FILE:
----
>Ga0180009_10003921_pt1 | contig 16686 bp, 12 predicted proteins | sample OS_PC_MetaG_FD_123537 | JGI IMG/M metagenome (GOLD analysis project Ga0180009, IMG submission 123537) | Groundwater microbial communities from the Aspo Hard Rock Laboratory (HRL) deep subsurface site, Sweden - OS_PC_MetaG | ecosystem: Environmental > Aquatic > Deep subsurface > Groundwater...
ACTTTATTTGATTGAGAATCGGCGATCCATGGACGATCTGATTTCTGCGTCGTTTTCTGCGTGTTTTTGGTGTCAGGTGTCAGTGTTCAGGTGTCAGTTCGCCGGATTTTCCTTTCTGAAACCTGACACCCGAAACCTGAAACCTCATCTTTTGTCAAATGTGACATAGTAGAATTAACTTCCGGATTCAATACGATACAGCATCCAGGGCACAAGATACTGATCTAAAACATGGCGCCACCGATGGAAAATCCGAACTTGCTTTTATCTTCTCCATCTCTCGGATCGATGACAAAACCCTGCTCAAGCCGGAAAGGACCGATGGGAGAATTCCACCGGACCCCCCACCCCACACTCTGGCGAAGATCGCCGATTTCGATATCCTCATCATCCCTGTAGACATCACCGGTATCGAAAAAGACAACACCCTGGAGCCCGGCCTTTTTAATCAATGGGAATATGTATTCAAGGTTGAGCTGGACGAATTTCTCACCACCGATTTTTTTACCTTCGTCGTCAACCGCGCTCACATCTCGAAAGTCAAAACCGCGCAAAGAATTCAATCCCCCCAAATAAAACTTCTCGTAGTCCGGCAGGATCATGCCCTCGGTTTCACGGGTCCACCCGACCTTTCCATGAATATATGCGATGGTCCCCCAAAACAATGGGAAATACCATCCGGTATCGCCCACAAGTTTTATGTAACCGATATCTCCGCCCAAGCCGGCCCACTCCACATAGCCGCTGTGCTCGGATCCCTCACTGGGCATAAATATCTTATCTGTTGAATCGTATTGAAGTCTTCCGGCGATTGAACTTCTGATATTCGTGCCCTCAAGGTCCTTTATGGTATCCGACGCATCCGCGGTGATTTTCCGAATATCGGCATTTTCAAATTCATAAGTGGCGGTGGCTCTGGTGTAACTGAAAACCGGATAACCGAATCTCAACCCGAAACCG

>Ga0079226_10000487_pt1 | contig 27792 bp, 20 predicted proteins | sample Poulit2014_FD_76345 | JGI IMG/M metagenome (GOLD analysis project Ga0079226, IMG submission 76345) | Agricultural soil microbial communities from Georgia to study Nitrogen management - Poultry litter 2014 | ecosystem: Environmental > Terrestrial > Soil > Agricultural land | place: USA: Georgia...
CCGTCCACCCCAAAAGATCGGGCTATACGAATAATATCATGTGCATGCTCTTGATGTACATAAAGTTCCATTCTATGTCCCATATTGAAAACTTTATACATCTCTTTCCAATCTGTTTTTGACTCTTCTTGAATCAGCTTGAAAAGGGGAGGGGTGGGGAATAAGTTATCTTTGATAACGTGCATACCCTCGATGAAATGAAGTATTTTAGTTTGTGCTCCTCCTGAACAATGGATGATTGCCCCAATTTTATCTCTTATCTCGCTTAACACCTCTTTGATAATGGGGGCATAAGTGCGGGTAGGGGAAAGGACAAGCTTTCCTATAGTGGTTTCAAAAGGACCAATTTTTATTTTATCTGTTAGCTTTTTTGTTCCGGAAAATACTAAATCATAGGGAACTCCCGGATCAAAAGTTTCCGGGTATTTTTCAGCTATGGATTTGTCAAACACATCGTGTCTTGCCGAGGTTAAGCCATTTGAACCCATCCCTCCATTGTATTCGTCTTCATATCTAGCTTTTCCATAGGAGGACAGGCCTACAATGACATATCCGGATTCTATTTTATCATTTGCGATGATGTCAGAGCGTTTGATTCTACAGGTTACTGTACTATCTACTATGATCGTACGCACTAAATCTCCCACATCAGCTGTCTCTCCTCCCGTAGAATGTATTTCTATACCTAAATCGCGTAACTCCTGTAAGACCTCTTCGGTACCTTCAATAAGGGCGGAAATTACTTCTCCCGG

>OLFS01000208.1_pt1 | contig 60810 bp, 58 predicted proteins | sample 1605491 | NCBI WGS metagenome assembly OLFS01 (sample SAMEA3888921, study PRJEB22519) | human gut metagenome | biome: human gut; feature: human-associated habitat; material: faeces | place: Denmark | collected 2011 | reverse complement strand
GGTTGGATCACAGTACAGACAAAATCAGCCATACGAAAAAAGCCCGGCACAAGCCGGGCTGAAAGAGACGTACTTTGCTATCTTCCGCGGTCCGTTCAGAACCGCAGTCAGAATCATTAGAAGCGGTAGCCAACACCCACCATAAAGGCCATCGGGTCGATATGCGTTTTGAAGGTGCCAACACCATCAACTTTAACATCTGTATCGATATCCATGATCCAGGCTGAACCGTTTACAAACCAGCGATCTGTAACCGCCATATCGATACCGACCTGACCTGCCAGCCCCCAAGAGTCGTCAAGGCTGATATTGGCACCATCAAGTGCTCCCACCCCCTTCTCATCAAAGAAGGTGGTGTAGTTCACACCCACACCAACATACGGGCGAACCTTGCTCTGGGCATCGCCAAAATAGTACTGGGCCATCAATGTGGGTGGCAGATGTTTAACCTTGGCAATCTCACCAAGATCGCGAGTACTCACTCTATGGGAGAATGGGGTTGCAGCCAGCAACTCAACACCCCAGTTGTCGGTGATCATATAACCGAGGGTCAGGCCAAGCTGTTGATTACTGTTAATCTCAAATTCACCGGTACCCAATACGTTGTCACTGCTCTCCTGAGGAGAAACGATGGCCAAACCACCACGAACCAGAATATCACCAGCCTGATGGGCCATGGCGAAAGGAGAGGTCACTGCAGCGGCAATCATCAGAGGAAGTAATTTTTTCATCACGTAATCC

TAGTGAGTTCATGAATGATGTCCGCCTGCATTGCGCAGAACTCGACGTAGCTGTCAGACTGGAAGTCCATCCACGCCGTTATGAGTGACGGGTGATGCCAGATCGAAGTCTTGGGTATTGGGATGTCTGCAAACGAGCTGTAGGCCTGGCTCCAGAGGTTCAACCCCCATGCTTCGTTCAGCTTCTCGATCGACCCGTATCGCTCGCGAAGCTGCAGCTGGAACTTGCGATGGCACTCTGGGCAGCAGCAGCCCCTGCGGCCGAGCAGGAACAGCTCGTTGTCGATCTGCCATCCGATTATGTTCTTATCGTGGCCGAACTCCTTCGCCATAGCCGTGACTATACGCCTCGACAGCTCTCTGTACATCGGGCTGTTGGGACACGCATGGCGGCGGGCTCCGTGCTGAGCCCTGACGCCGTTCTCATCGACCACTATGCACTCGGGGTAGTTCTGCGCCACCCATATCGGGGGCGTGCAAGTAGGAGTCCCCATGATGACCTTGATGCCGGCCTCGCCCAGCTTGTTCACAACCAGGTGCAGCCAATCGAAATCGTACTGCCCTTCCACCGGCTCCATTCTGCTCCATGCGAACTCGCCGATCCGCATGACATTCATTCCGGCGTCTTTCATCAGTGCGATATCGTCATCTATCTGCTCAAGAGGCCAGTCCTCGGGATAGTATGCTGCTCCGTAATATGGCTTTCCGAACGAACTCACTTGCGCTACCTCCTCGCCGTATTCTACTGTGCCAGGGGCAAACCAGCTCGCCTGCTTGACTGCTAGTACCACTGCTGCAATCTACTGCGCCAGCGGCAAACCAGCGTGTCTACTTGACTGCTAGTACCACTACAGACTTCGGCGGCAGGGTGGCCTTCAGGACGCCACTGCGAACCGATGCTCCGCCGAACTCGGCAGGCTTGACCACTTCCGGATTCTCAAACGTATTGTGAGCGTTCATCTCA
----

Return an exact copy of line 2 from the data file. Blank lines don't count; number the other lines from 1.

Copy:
ACTTTATTTGATTGAGAATCGGCGATCCATGGACGATCTGATTTCTGCGTCGTTTTCTGCGTGTTTTTGGTGTCAGGTGTCAGTGTTCAGGTGTCAGTTCGCCGGATTTTCCTTTCTGAAACCTGACACCCGAAACCTGAAACCTCATCTTTTGTCAAATGTGACATAGTAGAATTAACTTCCGGATTCAATACGATACAGCATCCAGGGCACAAGATACTGATCTAAAACATGGCGCCACCGATGGAAAATCCGAACTTGCTTTTATCTTCTCCATCTCTCGGATCGATGACAAAACCCTGCTCAAGCCGGAAAGGACCGATGGGAGAATTCCACCGGACCCCCCACCCCACACTCTGGCGAAGATCGCCGATTTCGATATCCTCATCATCCCTGTAGACATCACCGGTATCGAAAAAGACAACACCCTGGAGCCCGGCCTTTTTAATCAATGGGAATATGTATTCAAGGTTGAGCTGGACGAATTTCTCACCACCGATTTTTTTACCTTCGTCGTCAACCGCGCTCACATCTCGAAAGTCAAAACCGCGCAAAGAATTCAATCCCCCCAAATAAAACTTCTCGTAGTCCGGCAGGATCATGCCCTCGGTTTCACGGGTCCACCCGACCTTTCCATGAATATATGCGATGGTCCCCCAAAACAATGGGAAATACCATCCGGTATCGCCCACAAGTTTTATGTAACCGATATCTCCGCCCAAGCCGGCCCACTCCACATAGCCGCTGTGCTCGGATCCCTCACTGGGCATAAATATCTTATCTGTTGAATCGTATTGAAGTCTTCCGGCGATTGAACTTCTGATATTCGTGCCCTCAAGGTCCTTTATGGTATCCGACGCATCCGCGGTGATTTTCCGAATATCGGCATTTTCAAATTCATAAGTGGCGGTGGCTCTGGTGTAACTGAAAACCGGATAACCGAATCTCAACCCGAAACCG